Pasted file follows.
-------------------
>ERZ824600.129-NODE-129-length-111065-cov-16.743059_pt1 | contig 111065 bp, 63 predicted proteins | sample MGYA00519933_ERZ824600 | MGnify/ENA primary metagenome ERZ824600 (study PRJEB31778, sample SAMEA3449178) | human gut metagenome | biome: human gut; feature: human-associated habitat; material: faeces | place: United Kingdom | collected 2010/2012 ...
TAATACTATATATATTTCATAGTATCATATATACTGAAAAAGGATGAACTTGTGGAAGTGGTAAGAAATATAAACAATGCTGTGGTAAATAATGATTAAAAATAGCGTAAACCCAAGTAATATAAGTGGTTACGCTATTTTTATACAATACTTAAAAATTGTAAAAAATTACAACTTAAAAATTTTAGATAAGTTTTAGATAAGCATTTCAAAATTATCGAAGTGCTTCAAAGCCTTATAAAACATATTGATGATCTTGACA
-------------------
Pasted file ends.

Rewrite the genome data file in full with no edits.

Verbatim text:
>ERZ824600.129-NODE-129-length-111065-cov-16.743059_pt1 | contig 111065 bp, 63 predicted proteins | sample MGYA00519933_ERZ824600 | MGnify/ENA primary metagenome ERZ824600 (study PRJEB31778, sample SAMEA3449178) | human gut metagenome | biome: human gut; feature: human-associated habitat; material: faeces | place: United Kingdom | collected 2010/2012 ...
TAATACTATATATATTTCATAGTATCATATATACTGAAAAAGGATGAACTTGTGGAAGTGGTAAGAAATATAAACAATGCTGTGGTAAATAATGATTAAAAATAGCGTAAACCCAAGTAATATAAGTGGTTACGCTATTTTTATACAATACTTAAAAATTGTAAAAAATTACAACTTAAAAATTTTAGATAAGTTTTAGATAAGCATTTCAAAATTATCGAAGTGCTTCAAAGCCTTATAAAACATATTGATGATCTTGACA